(Matthew Ladner | reimaginED) – The year 2022 arrived just after the second anniversary of the first American COVID-19 case being announced. A great deal has changed over the last two years, including a very large rise in multi-vendor education in the form of pods and tutors:
This is very significant and accelerated a pre-existing trend. For decades upper income Americans enrolled their children in custodial schools but spent more and more on enrichment outside of school.
These families used custodial schools but they didn’t entirely rely upon them: their children got tutoring, participated in club sports, and a variety of extra things. When the pandemic struck families discovered they couldn’t necessarily rely upon the public education system at all, and families created supplemental pods in order to combat the deficiencies of impromptu digital learning.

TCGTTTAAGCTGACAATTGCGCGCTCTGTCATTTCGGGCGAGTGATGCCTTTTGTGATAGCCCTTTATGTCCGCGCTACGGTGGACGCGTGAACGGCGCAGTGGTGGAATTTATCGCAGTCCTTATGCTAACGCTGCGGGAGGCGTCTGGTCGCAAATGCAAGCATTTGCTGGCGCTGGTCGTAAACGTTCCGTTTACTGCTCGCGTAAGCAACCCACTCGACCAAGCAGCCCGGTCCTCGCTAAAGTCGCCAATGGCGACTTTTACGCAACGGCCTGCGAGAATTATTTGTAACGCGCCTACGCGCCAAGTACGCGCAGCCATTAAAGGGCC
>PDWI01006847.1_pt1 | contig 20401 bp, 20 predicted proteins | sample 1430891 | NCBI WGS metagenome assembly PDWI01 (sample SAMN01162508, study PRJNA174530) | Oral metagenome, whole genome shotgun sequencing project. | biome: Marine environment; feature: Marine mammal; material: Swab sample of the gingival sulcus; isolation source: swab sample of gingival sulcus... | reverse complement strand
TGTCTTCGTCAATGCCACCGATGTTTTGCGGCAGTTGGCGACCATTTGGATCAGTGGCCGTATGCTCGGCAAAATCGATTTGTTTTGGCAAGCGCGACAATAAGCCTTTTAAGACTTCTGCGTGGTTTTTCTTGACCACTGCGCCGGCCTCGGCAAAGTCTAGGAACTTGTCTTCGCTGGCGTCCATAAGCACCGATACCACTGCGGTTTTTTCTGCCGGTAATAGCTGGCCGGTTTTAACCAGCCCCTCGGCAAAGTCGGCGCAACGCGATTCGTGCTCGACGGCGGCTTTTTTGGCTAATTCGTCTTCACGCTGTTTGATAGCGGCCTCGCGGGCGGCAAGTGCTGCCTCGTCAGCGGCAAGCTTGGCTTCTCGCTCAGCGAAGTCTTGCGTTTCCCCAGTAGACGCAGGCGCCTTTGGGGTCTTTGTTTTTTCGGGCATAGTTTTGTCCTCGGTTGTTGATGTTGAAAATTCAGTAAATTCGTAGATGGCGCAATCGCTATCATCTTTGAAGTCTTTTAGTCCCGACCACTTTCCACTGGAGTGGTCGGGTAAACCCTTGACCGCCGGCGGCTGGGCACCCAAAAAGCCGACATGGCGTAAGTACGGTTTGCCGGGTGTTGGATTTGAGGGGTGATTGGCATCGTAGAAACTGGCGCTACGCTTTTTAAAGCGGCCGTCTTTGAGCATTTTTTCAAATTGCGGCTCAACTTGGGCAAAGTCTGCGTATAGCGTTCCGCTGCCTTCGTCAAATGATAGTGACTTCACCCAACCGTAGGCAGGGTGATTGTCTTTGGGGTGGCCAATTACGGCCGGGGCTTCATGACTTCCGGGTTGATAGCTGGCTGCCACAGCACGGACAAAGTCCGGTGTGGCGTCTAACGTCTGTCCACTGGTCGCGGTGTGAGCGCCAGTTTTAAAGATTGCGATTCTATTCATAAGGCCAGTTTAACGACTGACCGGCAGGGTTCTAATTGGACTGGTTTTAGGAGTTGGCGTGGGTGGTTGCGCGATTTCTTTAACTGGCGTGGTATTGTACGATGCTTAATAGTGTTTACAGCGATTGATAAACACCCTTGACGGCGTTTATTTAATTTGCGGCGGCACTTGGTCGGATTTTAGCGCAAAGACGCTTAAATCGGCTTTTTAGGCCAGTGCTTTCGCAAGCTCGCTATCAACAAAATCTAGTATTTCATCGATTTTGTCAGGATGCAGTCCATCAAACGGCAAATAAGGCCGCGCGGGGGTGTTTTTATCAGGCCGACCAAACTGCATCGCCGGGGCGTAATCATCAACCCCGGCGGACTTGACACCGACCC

About 15% of parents switched schools during the first pandemic, about twice the normal rate, and matters continued to evolve from there. Home-schooling surged. Lawmakers, responding to constituent demand, passed a variety of new choice programs and expanded existing programs. Charter schools gained 240,000 students in the first year, while districts lost 1.45m.
Pods, both supplemental and full time, have joined the mix of options available to American families. While many decry the advent of pods citing equity concern, the issue is not that well-to-do families have access to them, but rather that low-income families have less access. Public policy changes will be needed to equalize access, but many American parents aren’t waiting on the glacial pace of state politics.
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